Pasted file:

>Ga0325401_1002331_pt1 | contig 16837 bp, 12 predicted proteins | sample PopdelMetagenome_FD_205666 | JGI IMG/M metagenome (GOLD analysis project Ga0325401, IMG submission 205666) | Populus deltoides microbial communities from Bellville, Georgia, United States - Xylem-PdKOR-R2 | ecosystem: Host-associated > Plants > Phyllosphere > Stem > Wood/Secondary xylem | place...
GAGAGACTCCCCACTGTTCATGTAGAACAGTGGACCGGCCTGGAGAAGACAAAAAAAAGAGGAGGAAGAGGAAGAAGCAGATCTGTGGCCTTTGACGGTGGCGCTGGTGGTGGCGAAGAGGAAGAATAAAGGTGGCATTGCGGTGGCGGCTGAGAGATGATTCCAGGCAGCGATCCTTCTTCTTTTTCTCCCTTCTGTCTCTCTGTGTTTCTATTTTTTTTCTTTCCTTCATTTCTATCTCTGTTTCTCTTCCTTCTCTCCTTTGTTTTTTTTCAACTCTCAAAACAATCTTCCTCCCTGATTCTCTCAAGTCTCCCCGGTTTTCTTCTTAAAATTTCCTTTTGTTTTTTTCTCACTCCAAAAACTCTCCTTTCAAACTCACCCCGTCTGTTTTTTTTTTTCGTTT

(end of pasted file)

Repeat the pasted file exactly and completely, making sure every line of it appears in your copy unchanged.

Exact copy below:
>Ga0325401_1002331_pt1 | contig 16837 bp, 12 predicted proteins | sample PopdelMetagenome_FD_205666 | JGI IMG/M metagenome (GOLD analysis project Ga0325401, IMG submission 205666) | Populus deltoides microbial communities from Bellville, Georgia, United States - Xylem-PdKOR-R2 | ecosystem: Host-associated > Plants > Phyllosphere > Stem > Wood/Secondary xylem | place...
GAGAGACTCCCCACTGTTCATGTAGAACAGTGGACCGGCCTGGAGAAGACAAAAAAAAGAGGAGGAAGAGGAAGAAGCAGATCTGTGGCCTTTGACGGTGGCGCTGGTGGTGGCGAAGAGGAAGAATAAAGGTGGCATTGCGGTGGCGGCTGAGAGATGATTCCAGGCAGCGATCCTTCTTCTTTTTCTCCCTTCTGTCTCTCTGTGTTTCTATTTTTTTTCTTTCCTTCATTTCTATCTCTGTTTCTCTTCCTTCTCTCCTTTGTTTTTTTTCAACTCTCAAAACAATCTTCCTCCCTGATTCTCTCAAGTCTCCCCGGTTTTCTTCTTAAAATTTCCTTTTGTTTTTTTCTCACTCCAAAAACTCTCCTTTCAAACTCACCCCGTCTGTTTTTTTTTTTCGTTT